In a case that was defended by Khari Ferrell of Malone Frost Martin, a District Court judge in Wisconsin has granted a defendant’s motion to dismiss after it was sued for allegedly violating the Fair Debt Collection Practices Act by informing the plaintiff that it would notify him before reporting the debt to a credit reporting agency.
A copy of the ruling in the case of McGee v. State Collection Service can be accessed by clicking here.
The plaintiff incurred a medical debt that was placed with the defendant for collection. The defendant sent a collection letter to the plaintiff that included the following statement: “[i]f requested, this office will notify you if and when it intends to report this claim to a credit bureau, but in no event will that happen until after the 30 day validation period described below.”
The plaintiff filed suit, alleging the statement violated Section 1692e and 1692f of the FDCPA because it made false, deceptive, or misleading representations by attempting to lure the plaintiff into calling the defendant by not providing information the defendant already knew — whether it would report the debt to a credit bureau — and failing to explain the method by which the plaintiff could invoke his right to be notified about when the debt would be reported. The plaintiff alleged he did not invoke his rights because he did not know how to do so, which caused him to suffer an “informational injury.”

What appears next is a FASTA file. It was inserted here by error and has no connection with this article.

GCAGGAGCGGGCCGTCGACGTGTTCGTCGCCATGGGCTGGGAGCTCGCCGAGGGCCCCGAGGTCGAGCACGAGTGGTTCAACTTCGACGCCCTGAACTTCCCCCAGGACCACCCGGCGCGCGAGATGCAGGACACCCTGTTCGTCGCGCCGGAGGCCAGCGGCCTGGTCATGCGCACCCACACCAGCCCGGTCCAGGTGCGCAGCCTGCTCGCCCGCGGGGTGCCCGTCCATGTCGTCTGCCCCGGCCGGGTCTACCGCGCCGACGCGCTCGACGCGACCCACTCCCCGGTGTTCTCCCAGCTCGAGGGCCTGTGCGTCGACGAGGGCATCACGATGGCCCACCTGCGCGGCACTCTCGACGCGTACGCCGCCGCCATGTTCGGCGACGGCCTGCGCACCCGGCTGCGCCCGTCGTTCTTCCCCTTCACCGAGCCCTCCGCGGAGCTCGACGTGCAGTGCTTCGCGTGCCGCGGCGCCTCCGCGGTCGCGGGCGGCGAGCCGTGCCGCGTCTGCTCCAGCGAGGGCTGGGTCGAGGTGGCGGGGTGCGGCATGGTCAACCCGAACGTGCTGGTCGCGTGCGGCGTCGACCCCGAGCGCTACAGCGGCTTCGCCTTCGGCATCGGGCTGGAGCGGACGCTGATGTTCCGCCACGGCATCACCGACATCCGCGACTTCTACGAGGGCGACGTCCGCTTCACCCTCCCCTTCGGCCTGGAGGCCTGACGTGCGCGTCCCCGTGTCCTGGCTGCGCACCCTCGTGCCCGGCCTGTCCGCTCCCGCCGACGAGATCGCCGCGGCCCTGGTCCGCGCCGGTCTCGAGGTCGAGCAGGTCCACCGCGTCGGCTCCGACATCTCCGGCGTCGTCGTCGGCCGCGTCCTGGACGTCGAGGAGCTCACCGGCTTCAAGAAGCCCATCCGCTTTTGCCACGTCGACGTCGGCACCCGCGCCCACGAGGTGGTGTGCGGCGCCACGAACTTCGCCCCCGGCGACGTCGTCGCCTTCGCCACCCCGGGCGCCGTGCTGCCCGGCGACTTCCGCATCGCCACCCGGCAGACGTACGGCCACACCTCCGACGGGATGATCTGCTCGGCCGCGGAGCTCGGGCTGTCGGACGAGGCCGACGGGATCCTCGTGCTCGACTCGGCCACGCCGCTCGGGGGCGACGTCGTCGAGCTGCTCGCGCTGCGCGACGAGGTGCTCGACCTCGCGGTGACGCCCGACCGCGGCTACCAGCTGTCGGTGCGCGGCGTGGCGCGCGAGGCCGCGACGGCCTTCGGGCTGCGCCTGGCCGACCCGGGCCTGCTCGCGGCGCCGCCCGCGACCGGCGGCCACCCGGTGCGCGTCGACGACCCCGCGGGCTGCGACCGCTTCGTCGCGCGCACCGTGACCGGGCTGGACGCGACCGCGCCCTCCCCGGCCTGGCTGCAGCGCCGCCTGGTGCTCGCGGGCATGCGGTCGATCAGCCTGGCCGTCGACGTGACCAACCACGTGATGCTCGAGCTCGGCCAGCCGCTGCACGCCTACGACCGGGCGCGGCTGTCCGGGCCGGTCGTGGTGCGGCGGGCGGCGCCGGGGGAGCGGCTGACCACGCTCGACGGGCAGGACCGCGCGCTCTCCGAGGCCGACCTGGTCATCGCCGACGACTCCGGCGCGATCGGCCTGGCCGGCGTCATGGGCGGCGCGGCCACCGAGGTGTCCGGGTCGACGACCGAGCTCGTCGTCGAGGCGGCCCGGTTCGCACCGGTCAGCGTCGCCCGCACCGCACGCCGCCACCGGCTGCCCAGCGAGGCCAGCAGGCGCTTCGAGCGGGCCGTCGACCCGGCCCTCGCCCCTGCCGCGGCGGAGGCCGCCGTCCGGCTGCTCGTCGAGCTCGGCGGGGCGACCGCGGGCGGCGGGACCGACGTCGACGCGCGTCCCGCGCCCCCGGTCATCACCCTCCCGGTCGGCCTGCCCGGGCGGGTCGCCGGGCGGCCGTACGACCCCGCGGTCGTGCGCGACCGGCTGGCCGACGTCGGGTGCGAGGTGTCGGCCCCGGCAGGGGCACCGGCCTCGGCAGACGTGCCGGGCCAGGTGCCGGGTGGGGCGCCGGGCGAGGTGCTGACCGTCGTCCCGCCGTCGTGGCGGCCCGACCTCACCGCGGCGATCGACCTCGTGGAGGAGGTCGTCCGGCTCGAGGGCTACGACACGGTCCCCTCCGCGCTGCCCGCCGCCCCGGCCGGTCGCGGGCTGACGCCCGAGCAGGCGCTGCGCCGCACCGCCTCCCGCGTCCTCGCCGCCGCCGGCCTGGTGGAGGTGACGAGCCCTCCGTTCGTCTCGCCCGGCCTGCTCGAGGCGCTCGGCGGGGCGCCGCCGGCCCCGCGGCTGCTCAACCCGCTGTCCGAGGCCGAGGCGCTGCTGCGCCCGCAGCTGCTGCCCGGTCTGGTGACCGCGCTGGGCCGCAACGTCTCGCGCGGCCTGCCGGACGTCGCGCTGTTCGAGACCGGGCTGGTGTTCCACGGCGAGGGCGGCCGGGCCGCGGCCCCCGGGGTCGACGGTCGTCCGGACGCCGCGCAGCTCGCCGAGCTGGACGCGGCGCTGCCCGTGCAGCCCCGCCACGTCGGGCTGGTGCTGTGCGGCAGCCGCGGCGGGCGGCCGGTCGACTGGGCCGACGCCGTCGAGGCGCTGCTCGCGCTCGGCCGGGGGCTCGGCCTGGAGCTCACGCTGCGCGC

Looking at some of the rulings that have come out of the Seventh Circuit Court of Appeals in the past six months with regard to standing, Judge J.P. Stadtmueller of the District Court for the Eastern District of Wisconsin did not have to look far to determine the plaintiff lacked the necessary standing to file his lawsuit.
While pleading he did not take action because of the defendant’s alleged “deception,” the plaintiff failed to take the next step, Judge Stadtmueller wrote, detailing the damages he suffered as a result of the defendant’s actions. “He has not alleged that, because of Defendant’s deception, he failed to act or was confused and, therefore, paid
a debt he did not owe, chose to make payments on a lower-interest debt rather than on a higher-interest debt which was the subject of the deceit, or, relevant to the present case, failed to receive information about when his alleged debt would be reported and could not make informed decisions about his priority of payment,” the judge wrote in granting the motion to dismiss.